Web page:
Nikolas Britton wrote:
On 5/15/06, vayu <[EMAIL PROTECTED]> wrote:


On May 15, 2006, at 2:15 AM, Nikolas Britton wrote:

> I have an older 440MX based laptop that I'm fairly sure FreeBSD won't
> like, I don't want to run windows on this box... so I'm looking for a
> Linux distro that has a ports like system.
>
> I need KDE, X.org, and a 2.6 kernel installed by default... dammit...
> I don't want to #$%! with Linux, maybe I'll give FreeBSD another try
> first, anyways, thanks for the suggestions guys.
>
>


I've heard that Gentoo's package management system "Portage" is
inspired by FreeBSDs ports, but I believe it's a bit of work to
install and compile a working system.

I've been using Debian based Kubuntu on my laptop, and find the
package management excellent. The installation and maintenance is
easy.  It's my choice when I want to install and go.



Thanks, I didn't know Kubuntu / Ubuntu was Debian based. I like Debian
but the distribution always seems to be stuck in last year, It's still
using a 2.4 kernel, XFree86, and KDE 3.3!

Anyways, Kubuntu 6.06 Beta2 appears to meet most of my requirements so
I'll give it a whirl.




Debian Sid (unstable) and Debian Etch (testing) are at least as up-to-date as (K)Ubuntu Dapper 6.06 today, and Dapper isn't even released yet. By the time the Dapper release is official (target date is 1st June), Debian Etch will have pulled farther ahead. Debian Sid is already well ahead in terms of the "newness" of its packages.

An Ubuntu release (also, Kubuntu and Xubuntu) more-or-less starts with a snapshot of Debian Sid. The package selection and versions in Dapper are already frozen and have been for a month or more, so you won't be seeing newer versions in Dapper than what you see now, and you won't be seeing new packages introduced. By contrast, Debian Sid is continuously updated, as is Debian Etch (or whatever the current testing distribution happens to be).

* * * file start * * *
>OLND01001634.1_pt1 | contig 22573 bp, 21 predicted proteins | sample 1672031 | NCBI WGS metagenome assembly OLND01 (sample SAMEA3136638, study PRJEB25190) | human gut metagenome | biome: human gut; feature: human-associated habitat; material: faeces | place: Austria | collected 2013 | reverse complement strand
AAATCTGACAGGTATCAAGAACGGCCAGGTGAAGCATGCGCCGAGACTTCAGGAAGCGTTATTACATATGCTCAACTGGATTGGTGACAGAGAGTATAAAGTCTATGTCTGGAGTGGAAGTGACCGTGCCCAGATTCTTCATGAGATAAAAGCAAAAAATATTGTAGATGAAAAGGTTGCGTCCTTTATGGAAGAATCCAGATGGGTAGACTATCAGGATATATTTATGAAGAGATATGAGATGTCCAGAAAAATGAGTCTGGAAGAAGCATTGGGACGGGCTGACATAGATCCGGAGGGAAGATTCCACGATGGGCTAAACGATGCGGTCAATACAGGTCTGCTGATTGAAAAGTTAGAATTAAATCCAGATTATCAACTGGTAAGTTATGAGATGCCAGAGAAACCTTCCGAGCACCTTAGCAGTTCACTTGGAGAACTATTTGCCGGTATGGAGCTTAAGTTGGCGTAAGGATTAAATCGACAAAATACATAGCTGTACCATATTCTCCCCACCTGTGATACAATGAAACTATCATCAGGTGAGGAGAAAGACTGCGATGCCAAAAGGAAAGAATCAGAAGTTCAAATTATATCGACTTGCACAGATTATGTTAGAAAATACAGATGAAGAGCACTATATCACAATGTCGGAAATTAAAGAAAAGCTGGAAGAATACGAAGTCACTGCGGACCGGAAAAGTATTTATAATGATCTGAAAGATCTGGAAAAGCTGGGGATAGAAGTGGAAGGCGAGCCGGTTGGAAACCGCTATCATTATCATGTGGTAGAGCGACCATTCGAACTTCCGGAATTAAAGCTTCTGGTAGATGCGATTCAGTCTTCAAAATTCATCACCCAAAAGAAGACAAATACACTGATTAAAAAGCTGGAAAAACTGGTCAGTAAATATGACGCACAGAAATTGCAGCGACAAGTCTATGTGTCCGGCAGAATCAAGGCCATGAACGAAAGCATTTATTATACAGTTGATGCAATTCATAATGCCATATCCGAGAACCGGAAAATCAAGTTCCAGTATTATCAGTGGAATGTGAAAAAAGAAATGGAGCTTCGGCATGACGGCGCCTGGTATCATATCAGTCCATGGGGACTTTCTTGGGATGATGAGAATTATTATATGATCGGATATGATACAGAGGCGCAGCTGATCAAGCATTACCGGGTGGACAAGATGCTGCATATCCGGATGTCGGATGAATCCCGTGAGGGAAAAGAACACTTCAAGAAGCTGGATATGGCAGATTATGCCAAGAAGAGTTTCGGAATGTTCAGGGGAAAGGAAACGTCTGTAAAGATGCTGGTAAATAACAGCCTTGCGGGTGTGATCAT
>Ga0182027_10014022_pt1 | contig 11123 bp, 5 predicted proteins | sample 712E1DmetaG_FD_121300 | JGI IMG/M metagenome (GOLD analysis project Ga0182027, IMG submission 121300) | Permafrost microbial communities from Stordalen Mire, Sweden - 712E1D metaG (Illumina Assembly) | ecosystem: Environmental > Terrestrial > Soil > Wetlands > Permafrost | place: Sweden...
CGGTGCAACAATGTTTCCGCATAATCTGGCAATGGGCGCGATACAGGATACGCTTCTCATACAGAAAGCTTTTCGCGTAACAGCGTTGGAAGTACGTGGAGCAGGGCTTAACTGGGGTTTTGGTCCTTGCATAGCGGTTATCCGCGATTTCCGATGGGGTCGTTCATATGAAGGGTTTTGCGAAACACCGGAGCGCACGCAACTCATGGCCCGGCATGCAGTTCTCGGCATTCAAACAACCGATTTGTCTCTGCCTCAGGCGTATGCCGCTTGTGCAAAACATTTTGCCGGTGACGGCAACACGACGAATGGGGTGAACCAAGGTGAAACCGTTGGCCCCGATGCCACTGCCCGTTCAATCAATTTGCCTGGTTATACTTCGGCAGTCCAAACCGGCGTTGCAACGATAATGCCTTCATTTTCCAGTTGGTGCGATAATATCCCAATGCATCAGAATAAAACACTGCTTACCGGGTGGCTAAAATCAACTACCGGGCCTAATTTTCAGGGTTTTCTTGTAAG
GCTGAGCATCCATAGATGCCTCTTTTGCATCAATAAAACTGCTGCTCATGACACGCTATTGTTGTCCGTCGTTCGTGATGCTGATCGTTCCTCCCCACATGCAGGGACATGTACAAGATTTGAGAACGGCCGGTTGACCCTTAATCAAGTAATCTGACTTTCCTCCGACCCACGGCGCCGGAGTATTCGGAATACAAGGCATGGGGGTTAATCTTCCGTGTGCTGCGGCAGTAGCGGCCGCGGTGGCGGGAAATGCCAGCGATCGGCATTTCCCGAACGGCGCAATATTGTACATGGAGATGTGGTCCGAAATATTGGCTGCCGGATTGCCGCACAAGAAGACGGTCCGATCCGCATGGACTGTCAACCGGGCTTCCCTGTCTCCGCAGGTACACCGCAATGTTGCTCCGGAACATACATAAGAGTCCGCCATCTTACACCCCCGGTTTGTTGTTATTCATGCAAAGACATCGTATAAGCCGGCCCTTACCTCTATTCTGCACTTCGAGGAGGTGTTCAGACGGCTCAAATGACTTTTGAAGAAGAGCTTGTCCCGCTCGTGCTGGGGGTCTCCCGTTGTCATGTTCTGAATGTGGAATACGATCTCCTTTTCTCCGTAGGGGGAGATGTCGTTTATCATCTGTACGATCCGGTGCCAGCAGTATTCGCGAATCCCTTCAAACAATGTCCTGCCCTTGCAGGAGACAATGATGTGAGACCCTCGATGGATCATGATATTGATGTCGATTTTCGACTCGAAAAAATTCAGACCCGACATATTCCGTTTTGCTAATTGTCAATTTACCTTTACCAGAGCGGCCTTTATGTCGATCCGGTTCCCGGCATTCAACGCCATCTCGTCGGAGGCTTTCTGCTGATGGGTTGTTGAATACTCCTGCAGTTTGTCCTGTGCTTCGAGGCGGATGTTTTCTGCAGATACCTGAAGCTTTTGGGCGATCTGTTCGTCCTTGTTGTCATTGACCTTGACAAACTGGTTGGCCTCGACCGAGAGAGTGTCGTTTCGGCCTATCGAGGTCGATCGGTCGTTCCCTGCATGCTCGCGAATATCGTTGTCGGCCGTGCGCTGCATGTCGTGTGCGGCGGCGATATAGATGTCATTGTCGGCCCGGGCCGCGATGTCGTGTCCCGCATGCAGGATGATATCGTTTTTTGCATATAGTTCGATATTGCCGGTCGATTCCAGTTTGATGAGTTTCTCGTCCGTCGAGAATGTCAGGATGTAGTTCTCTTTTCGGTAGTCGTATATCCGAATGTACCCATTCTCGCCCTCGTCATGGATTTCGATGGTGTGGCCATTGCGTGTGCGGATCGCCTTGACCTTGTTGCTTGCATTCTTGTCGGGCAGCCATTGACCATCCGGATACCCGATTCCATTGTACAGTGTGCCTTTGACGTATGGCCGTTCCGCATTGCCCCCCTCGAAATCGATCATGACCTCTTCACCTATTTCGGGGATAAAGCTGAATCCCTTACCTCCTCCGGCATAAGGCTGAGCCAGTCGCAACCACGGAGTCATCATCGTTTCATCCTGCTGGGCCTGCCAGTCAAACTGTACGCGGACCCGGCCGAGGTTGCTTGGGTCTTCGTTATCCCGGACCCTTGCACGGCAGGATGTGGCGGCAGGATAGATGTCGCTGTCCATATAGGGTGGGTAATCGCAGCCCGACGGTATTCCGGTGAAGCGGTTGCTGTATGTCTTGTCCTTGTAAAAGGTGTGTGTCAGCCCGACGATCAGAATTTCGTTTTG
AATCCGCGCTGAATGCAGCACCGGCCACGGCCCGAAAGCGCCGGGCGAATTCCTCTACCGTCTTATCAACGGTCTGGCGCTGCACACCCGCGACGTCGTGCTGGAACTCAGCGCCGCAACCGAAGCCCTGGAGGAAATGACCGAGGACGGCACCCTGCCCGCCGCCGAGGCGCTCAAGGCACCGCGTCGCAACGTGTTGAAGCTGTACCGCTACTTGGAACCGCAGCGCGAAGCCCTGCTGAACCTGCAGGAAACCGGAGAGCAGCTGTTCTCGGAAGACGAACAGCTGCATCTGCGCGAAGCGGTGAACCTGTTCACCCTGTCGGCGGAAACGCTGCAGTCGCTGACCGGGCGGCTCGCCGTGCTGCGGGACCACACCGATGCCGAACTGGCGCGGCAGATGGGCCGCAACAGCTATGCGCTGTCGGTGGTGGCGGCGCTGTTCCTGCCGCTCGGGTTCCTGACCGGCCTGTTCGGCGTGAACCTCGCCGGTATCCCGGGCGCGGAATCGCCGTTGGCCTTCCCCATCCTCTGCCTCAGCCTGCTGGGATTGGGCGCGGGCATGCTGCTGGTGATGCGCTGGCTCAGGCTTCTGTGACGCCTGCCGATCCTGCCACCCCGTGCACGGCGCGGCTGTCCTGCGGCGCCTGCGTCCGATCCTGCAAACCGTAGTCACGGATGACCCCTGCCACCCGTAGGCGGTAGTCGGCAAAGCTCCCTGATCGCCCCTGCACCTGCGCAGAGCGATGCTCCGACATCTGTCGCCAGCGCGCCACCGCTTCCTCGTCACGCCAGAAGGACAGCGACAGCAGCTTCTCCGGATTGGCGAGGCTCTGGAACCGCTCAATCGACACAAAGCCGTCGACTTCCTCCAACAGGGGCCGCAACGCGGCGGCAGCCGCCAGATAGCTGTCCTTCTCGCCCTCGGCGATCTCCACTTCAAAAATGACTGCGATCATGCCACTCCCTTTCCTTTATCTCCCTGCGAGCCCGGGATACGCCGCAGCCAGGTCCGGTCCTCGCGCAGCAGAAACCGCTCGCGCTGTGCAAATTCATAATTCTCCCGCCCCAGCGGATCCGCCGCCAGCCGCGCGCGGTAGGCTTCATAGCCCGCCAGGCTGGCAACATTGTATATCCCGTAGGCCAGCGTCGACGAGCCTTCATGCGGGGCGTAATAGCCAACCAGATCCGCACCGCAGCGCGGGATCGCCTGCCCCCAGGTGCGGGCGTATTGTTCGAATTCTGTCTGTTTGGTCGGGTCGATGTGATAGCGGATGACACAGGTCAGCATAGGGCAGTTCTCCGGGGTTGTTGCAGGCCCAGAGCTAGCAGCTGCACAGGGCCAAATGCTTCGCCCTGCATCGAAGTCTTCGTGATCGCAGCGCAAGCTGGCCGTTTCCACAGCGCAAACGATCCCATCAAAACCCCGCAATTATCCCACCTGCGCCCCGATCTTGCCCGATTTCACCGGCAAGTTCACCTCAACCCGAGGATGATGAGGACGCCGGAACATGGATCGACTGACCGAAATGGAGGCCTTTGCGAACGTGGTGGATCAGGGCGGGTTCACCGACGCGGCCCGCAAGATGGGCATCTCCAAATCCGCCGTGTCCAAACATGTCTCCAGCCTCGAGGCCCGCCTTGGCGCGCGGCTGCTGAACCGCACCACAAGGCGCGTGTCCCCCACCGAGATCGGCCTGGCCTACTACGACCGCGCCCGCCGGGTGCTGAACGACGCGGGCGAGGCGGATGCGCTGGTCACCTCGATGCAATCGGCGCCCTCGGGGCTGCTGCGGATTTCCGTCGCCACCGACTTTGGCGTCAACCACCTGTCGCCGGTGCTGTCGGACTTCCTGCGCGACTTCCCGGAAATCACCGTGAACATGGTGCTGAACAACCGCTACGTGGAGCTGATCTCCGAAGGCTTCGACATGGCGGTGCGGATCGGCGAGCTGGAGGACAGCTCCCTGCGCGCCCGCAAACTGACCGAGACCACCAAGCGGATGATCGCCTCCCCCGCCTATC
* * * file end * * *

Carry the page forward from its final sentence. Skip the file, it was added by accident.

What you're looking at (2.4 kernel, XFree86, etc.) is Debian Sarge (stable). The stable Debian release is rock-solid and unchanging, except for security updates. As such, it's great for servers, but I wouldn't use it for as a general purpose desktop/laptop OS. Some people do, and they use backports to augment the package selection. For example, if you were running Sarge, which has Firefox 1.04, you could easily swap that out for a backport of Firefox 1.5.03. There are about 450 or so pre-built backports for Sarge, so many of the most popular and common apps are available. And of course you can always roll your own. But I still find Sarge to be too frustratingly old for a desktop system.

None of this is to suggest that I think you made the wrong choice -- Ubuntu is a fine Linux distro, and really geared to being a reasonably up-to-date solid and stable desktop distro. I have it (Ubuntu Breezy 5.10) installed as my "fallback" in case my Debian Sid installation gets hopelessly broken by some ill-considered update, but that hasn't happened yet. (I fully expected at least X to be broken when Sid underwent the transition from xorg 6.9 to xorg 7.0, which is modular and makes quite a few significant changes to the layout of the server. Much to my amazement, the upgrade proceeded without a hitch.) You have to understand that "unstable" refers to the package selection, not to the state of the OS itself. Debian Sid, honestly, is more solid than some distros' releases, and of all the Linux distros I've tried, it is the one that provides what I find to be the best balance between cutting-edge features and software, and stability and ease-of-administration. Of course, that's completely a judgment call, and others would disagree.

I just wanted to chime in because I get tired of people tarnishing Debian with the old and moldy label. For so long I kept reading that "FreeBSD isn't really appropriate for desktops," "FreeBSD doesn't support as much hardware as Linux," and other received opinions that kept me from trying any BSD for longer than it should have. The notion that "Debian is too outdated" is, in my view, a similar received opinion that keeps some people from looking at it twice, which is a shame.

--
Michael M. ++ Portland, OR ++ USA
"No live organism can continue for long to exist sanely under conditions of absolute 
reality; even larks and katydids are supposed, by some, to dream." --S. Jackson

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